As Inflation Peaks
OpenLife Nigeria reports that anxiety has enveloped households over anticipated increase in the price of cooking gas.
This is happening even as Nigeria’s annual inflation rate accelerated to an 18-year high of 25.8% in August.
Clearly, official data showed on Friday that as Africa’s largest economy is grappling with rising prices ahead of a central bank interest rate decision later this month.
Bola Tinubu, in May, removed a popular but costly decades-old petrol subsidy and ended exchange controls, leading to a spike in prices from food to transport fares and angering unions who have threatened strikes.
The August inflation figure rose for an eighth straight month from July’s 24.08%, according to the National Bureau of Statistics (NBS), compounding a cost of living crisis worsened by Tinubu’s reforms.
The last time Nigerians experienced this level of inflation was in August 2005, official data shows.
“Nigerian inflation rose faster than expected in August, a month that more typically sees seasonally subdued inflation pressures,” said Razia Khan, Standard Chartered managing director and chief economist, Africa and Middle East
Economic analysts said naira depreciation, higher fuel and food prices, logistics costs and money supply growth, were some of the major drivers of Nigeria’s inflation.
“The inflation data in our view reflects only in part the lifting of the subsidy. Much of the pre-existing pressure came from Nigeria’s monetary policy stance in the months that preceded this outcome, and the continued naira depreciation on the parallel market,” Khan said.
The central bank raised rates by a smaller-than-expected 25 basis points in July, contrary to analysts’ expectations. It is due to set rates again on Sept. 26 and some analysts expect a more hawkish stance.
Food inflation, which accounts for the bulk of Nigeria’s inflation basket, rose to 29.34% in August from 26.98% in July, as price of staples rise, the NBS said.
Tinubu, whose disputed February presidential election victory was upheld by a tribunal last week, has said he will not go back on reforms. Labour unions say reforms have hurt the poor and should be reversed.
Consequently, gas retailers have warned that the price of 12.5kg cooking gas may hit N18,000 by December if the Federal Government does not restrict the activities of the terminal owners.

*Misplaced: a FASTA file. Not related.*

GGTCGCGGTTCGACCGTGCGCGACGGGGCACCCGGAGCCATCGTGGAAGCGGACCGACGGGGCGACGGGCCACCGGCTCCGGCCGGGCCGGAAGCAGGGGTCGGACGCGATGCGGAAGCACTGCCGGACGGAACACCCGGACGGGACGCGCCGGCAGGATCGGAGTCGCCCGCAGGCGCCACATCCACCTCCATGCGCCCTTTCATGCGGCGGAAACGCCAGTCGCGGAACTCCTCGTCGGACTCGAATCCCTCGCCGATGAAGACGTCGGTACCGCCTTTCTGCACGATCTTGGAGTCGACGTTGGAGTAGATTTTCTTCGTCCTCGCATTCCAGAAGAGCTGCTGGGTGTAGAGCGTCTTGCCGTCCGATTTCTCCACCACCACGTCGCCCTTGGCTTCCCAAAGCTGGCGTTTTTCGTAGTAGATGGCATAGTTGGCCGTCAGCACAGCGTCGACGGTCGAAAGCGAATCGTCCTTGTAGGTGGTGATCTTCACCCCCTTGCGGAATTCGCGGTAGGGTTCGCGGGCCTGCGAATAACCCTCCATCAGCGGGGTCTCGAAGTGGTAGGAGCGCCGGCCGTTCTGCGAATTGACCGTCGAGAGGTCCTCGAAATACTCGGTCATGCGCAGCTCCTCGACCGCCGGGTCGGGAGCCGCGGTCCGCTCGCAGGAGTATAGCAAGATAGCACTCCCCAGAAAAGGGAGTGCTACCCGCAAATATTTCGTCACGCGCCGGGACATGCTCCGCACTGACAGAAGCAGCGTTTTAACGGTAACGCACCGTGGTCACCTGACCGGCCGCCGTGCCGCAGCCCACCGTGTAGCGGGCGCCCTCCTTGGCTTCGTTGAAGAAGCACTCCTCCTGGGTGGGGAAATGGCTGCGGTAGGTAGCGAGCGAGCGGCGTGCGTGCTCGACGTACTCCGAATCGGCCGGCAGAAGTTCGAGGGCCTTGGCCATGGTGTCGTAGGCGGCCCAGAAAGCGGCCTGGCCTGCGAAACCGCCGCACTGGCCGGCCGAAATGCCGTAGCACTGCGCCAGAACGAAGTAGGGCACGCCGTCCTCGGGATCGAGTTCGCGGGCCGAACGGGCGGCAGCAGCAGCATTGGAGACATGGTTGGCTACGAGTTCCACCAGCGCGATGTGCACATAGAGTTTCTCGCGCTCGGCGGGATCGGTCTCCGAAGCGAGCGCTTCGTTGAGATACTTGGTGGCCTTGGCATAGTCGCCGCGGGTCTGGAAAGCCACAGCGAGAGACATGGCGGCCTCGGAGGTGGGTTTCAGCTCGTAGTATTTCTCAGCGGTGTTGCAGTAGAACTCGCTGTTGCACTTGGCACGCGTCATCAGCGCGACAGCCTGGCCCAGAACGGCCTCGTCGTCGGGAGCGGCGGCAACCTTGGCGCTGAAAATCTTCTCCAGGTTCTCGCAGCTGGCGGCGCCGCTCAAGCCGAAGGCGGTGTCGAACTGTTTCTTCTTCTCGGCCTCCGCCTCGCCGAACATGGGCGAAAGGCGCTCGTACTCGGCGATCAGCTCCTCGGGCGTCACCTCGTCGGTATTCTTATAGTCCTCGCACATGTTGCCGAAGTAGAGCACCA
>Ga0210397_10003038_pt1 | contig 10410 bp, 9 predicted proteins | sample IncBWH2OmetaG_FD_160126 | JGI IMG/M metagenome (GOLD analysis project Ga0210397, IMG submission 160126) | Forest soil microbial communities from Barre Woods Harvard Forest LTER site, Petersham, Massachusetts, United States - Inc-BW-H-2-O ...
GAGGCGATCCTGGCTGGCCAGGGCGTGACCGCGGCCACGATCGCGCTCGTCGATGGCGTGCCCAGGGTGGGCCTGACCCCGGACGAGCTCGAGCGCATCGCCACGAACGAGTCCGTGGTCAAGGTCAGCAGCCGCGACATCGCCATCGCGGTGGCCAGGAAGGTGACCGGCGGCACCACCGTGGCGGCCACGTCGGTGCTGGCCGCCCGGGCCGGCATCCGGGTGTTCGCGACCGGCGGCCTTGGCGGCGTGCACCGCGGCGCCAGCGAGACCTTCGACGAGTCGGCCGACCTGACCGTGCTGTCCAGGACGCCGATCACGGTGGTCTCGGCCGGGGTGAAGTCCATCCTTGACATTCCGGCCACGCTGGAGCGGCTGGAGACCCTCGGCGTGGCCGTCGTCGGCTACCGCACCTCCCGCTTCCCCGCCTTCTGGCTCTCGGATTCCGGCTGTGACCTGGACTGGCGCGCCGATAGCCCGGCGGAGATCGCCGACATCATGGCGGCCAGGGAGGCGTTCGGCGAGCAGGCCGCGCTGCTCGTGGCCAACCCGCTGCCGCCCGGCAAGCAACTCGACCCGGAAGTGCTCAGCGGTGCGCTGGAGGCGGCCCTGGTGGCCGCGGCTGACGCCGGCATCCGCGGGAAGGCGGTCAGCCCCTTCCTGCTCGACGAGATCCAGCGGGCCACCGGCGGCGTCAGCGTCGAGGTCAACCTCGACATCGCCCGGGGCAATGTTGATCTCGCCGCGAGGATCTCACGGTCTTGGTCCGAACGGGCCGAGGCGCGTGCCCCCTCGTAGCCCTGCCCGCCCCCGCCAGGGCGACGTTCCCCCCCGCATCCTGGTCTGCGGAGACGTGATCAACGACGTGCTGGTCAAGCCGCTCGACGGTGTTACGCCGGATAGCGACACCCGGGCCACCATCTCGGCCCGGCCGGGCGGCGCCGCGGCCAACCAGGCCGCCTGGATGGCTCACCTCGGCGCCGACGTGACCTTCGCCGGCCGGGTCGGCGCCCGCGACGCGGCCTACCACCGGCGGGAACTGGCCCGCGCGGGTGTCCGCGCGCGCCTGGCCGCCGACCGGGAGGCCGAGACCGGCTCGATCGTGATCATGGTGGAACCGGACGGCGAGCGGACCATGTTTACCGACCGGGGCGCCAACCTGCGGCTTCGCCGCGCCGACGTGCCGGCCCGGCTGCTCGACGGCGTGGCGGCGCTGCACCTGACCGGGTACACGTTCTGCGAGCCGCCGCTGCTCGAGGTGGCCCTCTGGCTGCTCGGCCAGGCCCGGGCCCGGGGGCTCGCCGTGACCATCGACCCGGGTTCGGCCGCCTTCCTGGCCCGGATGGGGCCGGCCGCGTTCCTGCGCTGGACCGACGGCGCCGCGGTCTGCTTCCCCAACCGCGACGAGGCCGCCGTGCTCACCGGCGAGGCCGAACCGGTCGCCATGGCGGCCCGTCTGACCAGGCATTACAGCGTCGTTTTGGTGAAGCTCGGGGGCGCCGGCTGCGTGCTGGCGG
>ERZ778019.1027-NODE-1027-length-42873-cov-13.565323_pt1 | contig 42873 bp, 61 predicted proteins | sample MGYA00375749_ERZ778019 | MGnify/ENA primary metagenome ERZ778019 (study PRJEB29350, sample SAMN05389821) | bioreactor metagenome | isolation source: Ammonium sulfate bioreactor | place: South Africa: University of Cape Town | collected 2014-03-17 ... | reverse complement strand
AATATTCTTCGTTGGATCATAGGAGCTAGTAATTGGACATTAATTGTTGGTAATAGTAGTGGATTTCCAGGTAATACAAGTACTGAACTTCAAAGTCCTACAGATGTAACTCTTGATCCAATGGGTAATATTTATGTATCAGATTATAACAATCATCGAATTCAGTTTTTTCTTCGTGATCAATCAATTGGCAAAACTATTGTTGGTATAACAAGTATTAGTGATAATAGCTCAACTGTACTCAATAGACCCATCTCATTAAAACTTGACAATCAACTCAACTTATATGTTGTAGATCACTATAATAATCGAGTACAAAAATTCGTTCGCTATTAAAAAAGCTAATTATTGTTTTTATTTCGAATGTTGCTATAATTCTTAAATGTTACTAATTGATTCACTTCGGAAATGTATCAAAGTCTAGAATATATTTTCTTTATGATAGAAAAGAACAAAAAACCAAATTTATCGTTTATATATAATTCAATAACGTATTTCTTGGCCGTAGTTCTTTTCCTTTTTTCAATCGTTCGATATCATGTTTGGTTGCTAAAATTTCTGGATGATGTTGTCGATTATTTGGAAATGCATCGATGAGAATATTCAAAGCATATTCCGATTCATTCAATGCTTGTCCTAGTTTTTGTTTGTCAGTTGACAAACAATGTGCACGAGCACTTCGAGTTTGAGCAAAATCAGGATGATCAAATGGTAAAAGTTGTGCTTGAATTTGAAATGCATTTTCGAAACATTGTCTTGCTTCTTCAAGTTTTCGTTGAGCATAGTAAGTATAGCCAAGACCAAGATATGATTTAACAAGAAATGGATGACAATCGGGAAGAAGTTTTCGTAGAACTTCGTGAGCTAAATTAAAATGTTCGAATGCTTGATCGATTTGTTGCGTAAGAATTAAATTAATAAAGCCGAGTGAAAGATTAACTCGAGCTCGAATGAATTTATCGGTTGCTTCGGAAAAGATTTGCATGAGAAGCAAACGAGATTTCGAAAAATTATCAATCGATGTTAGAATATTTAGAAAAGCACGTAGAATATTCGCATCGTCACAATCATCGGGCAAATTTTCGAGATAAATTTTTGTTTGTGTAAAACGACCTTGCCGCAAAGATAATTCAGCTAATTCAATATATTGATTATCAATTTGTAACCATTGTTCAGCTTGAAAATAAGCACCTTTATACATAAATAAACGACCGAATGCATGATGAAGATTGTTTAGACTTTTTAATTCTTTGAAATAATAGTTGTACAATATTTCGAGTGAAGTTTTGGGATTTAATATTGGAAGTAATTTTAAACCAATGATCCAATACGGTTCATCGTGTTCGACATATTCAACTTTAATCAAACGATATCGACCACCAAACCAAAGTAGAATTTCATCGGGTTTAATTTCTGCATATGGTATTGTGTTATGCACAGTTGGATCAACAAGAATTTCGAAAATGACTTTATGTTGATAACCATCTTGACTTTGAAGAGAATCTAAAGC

The President, Nigerian Association of Liquefied Petroleum Gas Marketers, Olatunbosun Oladapo, said on Sunday, that the price of Liquefied Petroleum Gas also known as cooking gas has “gone astronomically high at terminals as a result of a sudden increment from between N9-N10m per 20 metric tons to N14m per 20 metric tons.
“There is a ridiculous hike in gas prices going on right now, and I am afraid that if the Federal Government does not step in to checkmate the activities of these terminal owners, price could reach as high as N18m per metric tons by December. This means that a 12.5kg could go as high as N18,000.”
According to him, terminal owners were “hiding under the guise of high foreign exchange to increase price to further increase the suffering of the masses.”
Olatunbosun said there was no justification for the increment, as the Nigerian Liquefied Natural Gas Limited still supplied the market.
He said, “NNPCL currently takes 59 per cent of the gas produced by NLNG, although NLNG has also increased its price from N6m to N8m. Now, because NLNG has increased price, NNPCL and terminal owners have increased price to N14m.
“The increase in price that would take effect is not the fault of retailers. It is the fault of NLNG and terminal owners. Even NNPCL is hiding under the guise that they are now privatised to increase prices. As of last week, 1kg was N800 at the terminal, now it is N1,200, and could reach N1,500 by December if care is not taken.”
The surprising thing was that they visited President Tinubu last week, and promised to work together with his administration to make life better. Now they have come back and started doing something else.
Where are all the palliatives and busses they promised to donate? We have not seen anything.”